The LA Chargers should be one of the teams interested in Mohamed Sanu.
Some receiving help could be on the way for the LA Chargers.
On Wednesday, the New England Patriots shockingly cut Mohamed Sanu after trading a second-round pick for him in 2019. Some speculate that this was due to his cap hit for the 2020 season. Others suggest that he simply never ended up fitting New England. Either way, he’s on the market with just a week until kickoff.
There are reasons for the LA Chargers to look at bringing in a veteran receiver. For starters, Mike Williams is hurt. A one-year deal with Sanu could give the Chargers some breathing room and let Williams fully recover from injury.
Frankly, even if Williams is healthy for Week 1 at Cincinnati, it still might make sense to bring Sanu in. Keep in mind the incredibly small amount of NFL snaps that wide receivers three through five on the depth chart have played.
Jalen Guyton, K.J. Hill, and Joe Reed are all inexperienced at the NFL level. They’re all young players that each have quite a bit of development to do. Guyton is fast, but he has a tendency to often catch with his body. His route running can also be a little bit erratic. Hill and Reed are both rookies that are working with a shortened offseason that they’re being eased into.
Sanu could help the Chargers’ receiving depth quite a bit. Some might question his production due to his stint in New England, but he definitely has had some good years in recent memory. In 2018, Sanu caught 66 passes for 838 yards.
Keep in mind, this was both with Julio Jones on the field and first-round pick Calvin Ridley. Austin Hooper was a favorite target of Matt Ryan’s as well.
Sanu is also a tough blocker, which the Chargers value a lot. He’s tough to tackle in space as well. He’s not a speedy wideout, but proficient route running is what he’s all about.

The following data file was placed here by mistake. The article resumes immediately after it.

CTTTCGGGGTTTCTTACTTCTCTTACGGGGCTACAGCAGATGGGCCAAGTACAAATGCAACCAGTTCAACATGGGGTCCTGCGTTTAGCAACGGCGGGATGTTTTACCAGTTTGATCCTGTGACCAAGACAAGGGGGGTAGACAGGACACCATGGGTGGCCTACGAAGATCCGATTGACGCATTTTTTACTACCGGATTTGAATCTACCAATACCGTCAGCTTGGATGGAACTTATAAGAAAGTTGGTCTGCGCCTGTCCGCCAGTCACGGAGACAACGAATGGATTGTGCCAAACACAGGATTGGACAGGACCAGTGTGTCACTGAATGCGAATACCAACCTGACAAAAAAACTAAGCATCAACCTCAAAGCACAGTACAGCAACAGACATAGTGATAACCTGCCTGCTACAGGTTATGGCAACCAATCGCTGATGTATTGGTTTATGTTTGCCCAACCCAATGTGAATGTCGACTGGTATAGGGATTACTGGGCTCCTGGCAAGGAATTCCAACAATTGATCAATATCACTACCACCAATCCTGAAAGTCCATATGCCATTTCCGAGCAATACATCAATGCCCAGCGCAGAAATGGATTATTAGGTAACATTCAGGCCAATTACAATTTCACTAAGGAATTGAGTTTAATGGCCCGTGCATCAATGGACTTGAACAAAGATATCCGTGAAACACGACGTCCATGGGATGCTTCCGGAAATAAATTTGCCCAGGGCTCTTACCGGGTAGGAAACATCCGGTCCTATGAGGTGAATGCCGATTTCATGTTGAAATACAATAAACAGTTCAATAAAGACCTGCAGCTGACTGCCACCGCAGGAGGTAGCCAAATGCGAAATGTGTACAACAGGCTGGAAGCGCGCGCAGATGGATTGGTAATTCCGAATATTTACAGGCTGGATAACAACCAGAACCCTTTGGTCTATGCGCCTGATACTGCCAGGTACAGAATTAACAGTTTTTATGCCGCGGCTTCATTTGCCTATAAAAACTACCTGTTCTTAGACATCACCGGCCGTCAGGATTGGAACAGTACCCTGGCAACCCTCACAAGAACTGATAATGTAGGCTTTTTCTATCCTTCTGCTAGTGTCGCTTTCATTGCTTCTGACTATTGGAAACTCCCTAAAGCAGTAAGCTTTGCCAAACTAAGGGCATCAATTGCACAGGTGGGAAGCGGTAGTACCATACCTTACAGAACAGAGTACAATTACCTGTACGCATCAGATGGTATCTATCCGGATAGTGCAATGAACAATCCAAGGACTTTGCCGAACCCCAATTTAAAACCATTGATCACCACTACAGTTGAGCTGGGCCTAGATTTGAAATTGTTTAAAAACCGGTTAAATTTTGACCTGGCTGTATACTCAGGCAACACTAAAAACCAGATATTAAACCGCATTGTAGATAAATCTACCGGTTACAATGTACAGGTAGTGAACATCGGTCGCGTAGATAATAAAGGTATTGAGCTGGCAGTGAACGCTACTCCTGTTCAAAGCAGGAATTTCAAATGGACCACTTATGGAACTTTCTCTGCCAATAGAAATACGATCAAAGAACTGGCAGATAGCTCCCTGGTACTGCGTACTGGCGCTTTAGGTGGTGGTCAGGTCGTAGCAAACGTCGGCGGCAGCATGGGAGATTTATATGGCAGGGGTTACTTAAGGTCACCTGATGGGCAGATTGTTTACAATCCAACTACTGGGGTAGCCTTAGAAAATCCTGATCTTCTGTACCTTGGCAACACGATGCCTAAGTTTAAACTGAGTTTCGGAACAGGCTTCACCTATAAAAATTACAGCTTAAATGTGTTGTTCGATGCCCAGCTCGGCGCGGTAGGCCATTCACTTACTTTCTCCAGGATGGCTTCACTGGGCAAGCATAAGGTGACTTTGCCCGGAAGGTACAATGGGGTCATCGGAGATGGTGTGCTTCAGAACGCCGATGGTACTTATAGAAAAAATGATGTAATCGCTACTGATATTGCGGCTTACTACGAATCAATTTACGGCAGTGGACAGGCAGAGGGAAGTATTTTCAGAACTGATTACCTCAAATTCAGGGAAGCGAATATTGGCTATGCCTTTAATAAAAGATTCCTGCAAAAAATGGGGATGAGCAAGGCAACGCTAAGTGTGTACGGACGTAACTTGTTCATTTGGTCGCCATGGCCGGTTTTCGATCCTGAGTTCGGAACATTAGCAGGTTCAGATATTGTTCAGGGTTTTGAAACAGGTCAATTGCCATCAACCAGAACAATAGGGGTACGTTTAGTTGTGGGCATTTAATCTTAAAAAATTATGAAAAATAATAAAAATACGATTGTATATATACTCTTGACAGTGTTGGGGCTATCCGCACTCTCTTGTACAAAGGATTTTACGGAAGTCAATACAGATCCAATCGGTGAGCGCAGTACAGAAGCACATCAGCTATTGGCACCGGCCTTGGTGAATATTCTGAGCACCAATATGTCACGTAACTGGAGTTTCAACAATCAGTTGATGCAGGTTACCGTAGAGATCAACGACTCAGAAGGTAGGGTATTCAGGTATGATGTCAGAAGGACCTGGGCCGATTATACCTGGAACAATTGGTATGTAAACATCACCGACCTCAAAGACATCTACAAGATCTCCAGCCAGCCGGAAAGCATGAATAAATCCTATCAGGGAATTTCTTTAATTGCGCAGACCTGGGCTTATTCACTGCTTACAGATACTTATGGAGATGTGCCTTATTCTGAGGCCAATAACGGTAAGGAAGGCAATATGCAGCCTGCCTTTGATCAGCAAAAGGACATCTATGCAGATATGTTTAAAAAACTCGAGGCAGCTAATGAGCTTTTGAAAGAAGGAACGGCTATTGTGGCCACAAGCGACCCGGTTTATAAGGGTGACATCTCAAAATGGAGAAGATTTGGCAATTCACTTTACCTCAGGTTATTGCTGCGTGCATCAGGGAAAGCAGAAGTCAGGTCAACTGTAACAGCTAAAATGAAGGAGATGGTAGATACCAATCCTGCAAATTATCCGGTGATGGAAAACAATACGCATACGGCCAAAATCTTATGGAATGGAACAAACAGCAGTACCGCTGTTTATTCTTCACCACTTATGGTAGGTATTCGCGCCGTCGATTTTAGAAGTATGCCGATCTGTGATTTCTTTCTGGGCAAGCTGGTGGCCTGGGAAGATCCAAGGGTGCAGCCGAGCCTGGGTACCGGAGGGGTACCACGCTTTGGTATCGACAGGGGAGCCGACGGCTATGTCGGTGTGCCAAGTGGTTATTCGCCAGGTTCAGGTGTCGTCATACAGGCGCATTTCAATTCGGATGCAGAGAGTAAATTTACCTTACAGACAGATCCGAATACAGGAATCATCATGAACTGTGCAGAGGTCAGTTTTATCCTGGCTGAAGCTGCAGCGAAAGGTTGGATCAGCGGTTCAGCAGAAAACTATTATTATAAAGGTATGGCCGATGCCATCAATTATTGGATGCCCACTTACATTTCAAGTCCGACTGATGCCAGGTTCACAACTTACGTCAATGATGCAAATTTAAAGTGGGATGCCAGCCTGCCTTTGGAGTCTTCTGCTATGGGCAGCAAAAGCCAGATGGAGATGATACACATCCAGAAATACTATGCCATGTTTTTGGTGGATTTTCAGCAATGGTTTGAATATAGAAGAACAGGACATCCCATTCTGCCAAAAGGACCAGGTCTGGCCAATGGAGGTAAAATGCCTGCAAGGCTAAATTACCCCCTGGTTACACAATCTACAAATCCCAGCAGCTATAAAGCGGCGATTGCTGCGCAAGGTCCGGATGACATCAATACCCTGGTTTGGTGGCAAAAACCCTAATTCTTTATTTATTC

— The Checkdown (@thecheckdown) August 12, 2020
Ultimately, he wouldn’t be expected to do a lot with the Chargers. Being the third or fourth rotational receiver until the young wideouts show signs of development isn’t a lot to ask of him. He’s not a necessity for the Chargers, but it’s rare to have a receiver with his football IQ available so late into the offseason.
Playbook creativity could be fun with the former Rutgers’ alum as well. In high school, Sanu played quarterback. We’ve seen a number of plays where he’s been able to throw the ball deep downfield in his career, both in Cincinnati and Atlanta. He’s like Taysom Hill, but actually consistent in his playmaking ability.
It’s ultimately not a necessity for the Chargers to bring in Sanu, but it feels pretty helpful in a few key ways. It gives the Chargers more depth at receiver and assists with any potential injury bugs to Williams or any other receiver.
He also has significant veteran experience that the projected bottom three receivers on the depth chart do not. Finally, he’s a good blocker who has some trick play ability in his game if Shane Steichen wants to get crafty.